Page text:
Burnout and how to prevent burnout is a hot topic, now more than ever before. One of the solutions often touted for burnout prevention is improved time management. The problem is, there will always be more “to do’s” than time to complete them.
You can truly be a master at time management and still come up short. Why? The fact is time will always remain a limited resource. You cannot create more of it. In contrast, energy levels can increase and decrease. Imagine you are engaged in the task of difficult calculations. You are tired and hungry; you feel completely unmotivated to do it.
Now imagine a scenario where you had a great night’s rest, you are well fueled with a great breakfast, and you are excited about the financial implications if you can make the math work out for your favorite cause. Clearly your energy output varies greatly from Scenario 1 to Scenario 2.
You don’t have to be at the mercy of low energy. To optimize energy, you have to understand how energy works. Everything in nature has a rhythm moving between activity and rest. Imagine tides, seasons, night and day. Human energy fluctuates between spending and recharging. Healthy patterns of spending and recharging is at the core of maximizing performance and preventing burnout.
Too often high performers become addicted to stress. Instead of moving between spending and recharging, they will just push longer and harder. But how could stress be addicting? Stress hormones such as adrenaline, noradrenaline and cortisol fuel arousal and create a high of sorts.
Unfortunately, this is not healthy or sustainable. Performance is impeded and burnout follows. When we operate at a high enough intensity for long enough, we eventually lose our ability to “shut off.”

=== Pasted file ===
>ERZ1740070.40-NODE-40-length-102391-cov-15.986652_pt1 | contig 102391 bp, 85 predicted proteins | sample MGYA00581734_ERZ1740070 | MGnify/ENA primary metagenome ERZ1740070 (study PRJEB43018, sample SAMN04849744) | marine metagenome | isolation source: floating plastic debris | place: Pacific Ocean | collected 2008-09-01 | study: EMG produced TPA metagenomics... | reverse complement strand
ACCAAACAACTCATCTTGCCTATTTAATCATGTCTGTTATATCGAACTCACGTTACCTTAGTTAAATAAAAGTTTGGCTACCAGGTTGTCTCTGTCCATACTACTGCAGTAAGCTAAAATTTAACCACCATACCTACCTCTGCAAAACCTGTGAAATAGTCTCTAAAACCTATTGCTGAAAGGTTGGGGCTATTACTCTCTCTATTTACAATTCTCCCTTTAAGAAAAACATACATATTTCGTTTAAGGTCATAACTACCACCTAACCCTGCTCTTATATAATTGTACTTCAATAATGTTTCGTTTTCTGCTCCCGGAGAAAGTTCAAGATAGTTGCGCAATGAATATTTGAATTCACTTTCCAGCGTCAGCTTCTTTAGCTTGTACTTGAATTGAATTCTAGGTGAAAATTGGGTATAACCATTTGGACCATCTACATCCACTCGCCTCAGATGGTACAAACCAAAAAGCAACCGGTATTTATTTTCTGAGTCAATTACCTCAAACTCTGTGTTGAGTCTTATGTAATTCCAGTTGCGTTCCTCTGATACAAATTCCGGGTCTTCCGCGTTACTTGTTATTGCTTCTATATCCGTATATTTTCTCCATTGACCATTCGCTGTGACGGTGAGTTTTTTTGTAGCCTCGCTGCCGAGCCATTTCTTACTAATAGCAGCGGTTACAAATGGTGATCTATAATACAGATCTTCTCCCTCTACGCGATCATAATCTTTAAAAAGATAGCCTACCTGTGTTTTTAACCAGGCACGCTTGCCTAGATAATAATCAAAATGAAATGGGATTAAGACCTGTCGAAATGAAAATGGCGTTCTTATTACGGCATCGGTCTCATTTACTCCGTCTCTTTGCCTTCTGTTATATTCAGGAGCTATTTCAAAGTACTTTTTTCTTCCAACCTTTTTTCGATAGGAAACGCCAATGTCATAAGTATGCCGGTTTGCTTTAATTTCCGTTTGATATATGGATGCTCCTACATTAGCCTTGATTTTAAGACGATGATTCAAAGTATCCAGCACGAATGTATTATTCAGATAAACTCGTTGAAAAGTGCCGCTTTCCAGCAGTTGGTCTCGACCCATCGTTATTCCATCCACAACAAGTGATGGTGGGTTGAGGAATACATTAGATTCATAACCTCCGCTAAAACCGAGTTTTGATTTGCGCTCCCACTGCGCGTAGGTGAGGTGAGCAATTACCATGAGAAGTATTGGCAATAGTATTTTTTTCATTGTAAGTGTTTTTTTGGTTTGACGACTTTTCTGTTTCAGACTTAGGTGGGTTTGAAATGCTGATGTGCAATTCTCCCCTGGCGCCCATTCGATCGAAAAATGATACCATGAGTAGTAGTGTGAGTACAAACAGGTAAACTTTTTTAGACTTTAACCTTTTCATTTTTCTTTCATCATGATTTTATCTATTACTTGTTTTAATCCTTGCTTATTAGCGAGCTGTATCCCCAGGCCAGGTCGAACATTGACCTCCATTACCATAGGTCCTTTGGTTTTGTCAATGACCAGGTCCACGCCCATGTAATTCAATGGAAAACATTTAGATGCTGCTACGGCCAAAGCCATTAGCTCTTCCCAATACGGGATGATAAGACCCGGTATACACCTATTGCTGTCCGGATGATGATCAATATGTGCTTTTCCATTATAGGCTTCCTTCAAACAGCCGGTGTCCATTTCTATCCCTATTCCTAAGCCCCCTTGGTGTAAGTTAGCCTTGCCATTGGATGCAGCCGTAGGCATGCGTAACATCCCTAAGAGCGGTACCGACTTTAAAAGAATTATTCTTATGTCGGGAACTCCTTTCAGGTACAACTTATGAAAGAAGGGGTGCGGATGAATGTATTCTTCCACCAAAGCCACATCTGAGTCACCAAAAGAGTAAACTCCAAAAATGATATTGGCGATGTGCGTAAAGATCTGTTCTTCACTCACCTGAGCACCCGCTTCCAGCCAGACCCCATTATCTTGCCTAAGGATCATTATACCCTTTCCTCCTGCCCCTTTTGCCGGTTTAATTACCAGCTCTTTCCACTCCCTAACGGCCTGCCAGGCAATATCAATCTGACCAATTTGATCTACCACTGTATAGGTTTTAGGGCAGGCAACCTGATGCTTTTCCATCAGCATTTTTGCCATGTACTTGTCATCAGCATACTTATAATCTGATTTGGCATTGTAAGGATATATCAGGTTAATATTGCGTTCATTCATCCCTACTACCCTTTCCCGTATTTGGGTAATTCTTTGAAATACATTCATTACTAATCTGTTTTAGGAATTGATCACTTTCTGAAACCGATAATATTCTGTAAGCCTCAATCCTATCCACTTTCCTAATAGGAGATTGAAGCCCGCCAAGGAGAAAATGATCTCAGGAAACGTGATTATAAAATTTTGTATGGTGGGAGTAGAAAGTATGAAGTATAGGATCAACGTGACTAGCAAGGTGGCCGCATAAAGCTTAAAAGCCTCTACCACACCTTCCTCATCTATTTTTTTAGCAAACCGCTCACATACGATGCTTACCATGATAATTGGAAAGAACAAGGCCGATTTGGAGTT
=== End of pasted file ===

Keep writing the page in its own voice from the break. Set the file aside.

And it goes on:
Sometimes that looks like someone that just can’t sit still and must keep busy, even if it is not necessarily meaningful activity. Sometimes it is a constant feeling of guilt when not working.
To prevent this state of stress addiction or to get back from burnout, energy may be derived from a number of different sources. Physical, emotional, mental, and spiritual.
Physical energy may be gained through a variety of practices. Optimal physical energy comes from eating a number of low-calorie, but nutrition rich meals a day. This helps the body to stay consistently fueled and prevents crashes. Optimal physical energy is also dependent on staying well hydrated. A suggested intake is 64 ounces of water daily.
Sleep is also crucial to physical energy. Most people require 7-8 hours a night to function optimally. Additionally, going to bed early and waking early helps optimize performance. Physical exercise is a part of the recipe for optimal physical energy. More specifically, interval training is most effective in building physical capacity.
Something else to consider if you have a job where you spend most of your day sitting, is to reenergize your body. Stand up every 30 minutes to stretch and take a 10-minute walk every 2 hours to get the blood flowing.
Emotional energy is key to peak performance and is derived from experiencing pleasant and positive emotions such as joy, challenges, adventure, and opportunity. Positive emotional energy is also derived from self-confidence, self-control, interpersonal effectiveness, and empathy.
On the flip side, negative emotions drain emotional energy and have an adverse impact on performance.
Mental energy is best described as a state of mind, how you interact with the world. The most optimal state of mind for gaining mental energy is one of realistic optimism. This allows you to see the world as it is, yet also consistently taking active steps towards a desired outcome. Some tools that aid positive mental energy, include mental preparation, visualization, positive self-talk, and creativity.
Spiritual energy fuels passion, perseverance, and commitment. This helps us stay on course when things get tough. Spiritual energy is gained from always being connected to deeply held values and purpose beyond our selfish needs and always keeping these values front and center.
Dr. Siquilla Liebetrau, Psy.D., HSPP, is a licensed clinical psychologist and clinical director of the Bowen Center. You can contact her at Ask.DrLiebetrau@BowenCenter.org.